While earnout provisions have been a staple of life sciences deals for many years, 2023 saw a dramatic uptick in the use of earnout provisions in non-life sciences deals, as recently reported by the SRS Acquiom 2024 M&A Deal Terms Study.[1]

Of the deals SRS analyzed, 33% included earnouts, up from 21% in 2022 and 18% in 2021. The use of earnout provisions in less traditional settings also has garnered media attention.

In May 2023, the Washington Commanders grabbed headlines[2] for allegedly using an earnout provision in a contract between Dan Snyder — owner of the Commanders — and the Josh Harris Group, which acquired the Commanders.

In this rumored deal, if the Commanders franchise hits specified financial benchmarks, Snyder may be entitled to receive additional payouts. As The Washington Post reported,[3] this type of earnout payment structure is extremely rare in sports franchise sales; nevertheless, it is an example of the earnout's versatility.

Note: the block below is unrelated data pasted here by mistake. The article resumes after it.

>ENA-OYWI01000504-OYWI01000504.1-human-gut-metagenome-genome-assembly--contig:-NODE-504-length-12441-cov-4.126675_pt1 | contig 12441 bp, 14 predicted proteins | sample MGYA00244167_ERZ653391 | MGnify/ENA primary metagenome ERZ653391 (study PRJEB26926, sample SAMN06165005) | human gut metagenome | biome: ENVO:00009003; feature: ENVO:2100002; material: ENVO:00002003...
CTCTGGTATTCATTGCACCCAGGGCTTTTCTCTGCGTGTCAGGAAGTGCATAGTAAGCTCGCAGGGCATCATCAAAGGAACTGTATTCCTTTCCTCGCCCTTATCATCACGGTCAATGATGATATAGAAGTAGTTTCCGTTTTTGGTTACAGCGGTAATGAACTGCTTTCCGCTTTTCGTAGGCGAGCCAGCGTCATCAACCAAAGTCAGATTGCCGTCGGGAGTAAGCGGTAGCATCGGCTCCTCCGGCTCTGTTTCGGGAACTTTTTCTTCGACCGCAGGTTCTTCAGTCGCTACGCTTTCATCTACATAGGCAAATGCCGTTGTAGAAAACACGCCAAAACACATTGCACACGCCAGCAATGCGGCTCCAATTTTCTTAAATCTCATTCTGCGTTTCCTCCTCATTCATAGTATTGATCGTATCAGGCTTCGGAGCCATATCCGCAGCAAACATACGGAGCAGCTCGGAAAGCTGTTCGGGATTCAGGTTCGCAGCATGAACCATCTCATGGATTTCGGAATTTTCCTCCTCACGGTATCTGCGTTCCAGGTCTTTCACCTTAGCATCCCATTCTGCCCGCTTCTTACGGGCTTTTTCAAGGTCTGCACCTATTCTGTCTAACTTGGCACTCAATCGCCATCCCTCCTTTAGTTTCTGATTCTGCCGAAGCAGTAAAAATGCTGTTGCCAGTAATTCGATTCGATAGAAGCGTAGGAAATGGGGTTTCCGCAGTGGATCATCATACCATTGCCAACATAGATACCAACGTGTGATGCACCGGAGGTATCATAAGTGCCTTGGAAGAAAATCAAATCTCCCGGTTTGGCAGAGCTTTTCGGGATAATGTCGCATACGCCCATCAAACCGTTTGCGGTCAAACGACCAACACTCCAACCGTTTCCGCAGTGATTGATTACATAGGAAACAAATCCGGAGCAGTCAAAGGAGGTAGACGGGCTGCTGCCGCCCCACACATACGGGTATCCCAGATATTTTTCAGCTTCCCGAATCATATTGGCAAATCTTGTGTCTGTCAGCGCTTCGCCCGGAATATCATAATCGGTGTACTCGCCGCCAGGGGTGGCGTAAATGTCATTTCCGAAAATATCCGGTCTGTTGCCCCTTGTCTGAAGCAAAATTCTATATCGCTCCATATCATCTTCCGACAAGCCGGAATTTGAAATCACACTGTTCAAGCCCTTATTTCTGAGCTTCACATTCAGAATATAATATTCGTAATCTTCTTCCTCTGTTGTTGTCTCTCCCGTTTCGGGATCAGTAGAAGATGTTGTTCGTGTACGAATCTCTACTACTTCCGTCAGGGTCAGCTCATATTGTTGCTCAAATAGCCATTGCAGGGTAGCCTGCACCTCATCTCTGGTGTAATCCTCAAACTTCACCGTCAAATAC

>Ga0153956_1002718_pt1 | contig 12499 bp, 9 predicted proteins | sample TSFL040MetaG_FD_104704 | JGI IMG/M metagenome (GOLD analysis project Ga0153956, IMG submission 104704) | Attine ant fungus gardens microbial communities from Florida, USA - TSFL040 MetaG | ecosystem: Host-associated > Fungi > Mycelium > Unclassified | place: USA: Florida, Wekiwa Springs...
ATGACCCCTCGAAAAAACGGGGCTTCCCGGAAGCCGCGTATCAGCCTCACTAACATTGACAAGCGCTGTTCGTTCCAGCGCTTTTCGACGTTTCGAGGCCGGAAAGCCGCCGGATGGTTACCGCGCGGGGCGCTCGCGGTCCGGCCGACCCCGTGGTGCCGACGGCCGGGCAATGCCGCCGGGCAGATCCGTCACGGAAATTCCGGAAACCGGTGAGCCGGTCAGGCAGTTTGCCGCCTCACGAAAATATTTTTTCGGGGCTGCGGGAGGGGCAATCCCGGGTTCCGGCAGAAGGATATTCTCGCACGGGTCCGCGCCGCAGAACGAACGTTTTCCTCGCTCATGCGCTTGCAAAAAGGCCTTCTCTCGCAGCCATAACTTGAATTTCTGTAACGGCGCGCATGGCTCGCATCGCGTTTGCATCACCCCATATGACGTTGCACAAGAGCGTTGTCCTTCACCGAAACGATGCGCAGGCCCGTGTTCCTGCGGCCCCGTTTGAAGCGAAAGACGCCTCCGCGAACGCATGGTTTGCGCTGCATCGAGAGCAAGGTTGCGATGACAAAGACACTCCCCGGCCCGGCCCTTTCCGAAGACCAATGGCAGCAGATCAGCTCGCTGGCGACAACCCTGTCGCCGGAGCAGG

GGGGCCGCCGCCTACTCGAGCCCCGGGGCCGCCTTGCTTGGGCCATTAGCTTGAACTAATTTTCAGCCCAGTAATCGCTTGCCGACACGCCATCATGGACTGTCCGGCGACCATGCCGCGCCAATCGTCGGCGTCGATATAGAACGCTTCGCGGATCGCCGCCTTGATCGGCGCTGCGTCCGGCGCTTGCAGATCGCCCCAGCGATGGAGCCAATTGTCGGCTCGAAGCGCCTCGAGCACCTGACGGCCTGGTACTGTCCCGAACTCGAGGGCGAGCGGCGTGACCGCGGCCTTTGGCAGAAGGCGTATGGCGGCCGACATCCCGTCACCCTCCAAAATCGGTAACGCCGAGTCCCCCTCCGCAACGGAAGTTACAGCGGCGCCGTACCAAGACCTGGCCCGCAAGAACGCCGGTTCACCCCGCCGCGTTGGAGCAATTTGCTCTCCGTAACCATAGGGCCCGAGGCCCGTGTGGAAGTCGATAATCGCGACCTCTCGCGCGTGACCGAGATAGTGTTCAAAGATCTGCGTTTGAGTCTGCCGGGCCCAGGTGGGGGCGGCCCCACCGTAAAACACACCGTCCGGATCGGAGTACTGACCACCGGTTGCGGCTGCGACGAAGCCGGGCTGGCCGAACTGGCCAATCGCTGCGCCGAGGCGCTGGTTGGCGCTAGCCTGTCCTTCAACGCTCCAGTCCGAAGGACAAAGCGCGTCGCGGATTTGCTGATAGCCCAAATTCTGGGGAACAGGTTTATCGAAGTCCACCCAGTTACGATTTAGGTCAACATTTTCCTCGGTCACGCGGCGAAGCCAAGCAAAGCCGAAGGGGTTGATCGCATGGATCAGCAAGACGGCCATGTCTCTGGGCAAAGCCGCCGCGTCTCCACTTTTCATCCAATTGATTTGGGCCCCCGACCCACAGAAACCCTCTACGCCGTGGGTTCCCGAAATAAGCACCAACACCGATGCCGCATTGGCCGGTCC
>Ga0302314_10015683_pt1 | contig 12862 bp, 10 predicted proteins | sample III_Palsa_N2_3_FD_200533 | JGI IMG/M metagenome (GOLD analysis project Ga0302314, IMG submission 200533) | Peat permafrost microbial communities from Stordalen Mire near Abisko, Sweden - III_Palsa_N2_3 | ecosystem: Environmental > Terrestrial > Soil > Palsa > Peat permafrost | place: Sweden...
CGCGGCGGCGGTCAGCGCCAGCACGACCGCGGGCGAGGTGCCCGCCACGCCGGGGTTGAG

Predictably, as earnouts have become more prevalent, the number of post-closing disputes over earnouts also has increased.

For example, based on the admittedly inexact science of searching court dockets, Bloomberg[4] reported that, in the first quarter of 2023, the number of earnout disputes filed in the Delaware Court of Chancery quadrupled to roughly the same number of similar disputes filed during the same period in the prior year.

Because many earnout disputes are decided in private proceedings by subject matter experts engaged by the parties, it is likely that the occurrence of disputes is considerably greater than these numbers suggest.

Avoiding Common Pitfalls in Earnout Provisions

Although an earnout can help to bridge the valuation gap between buyers and sellers, in many cases, earnouts may simply delay an inevitable dispute.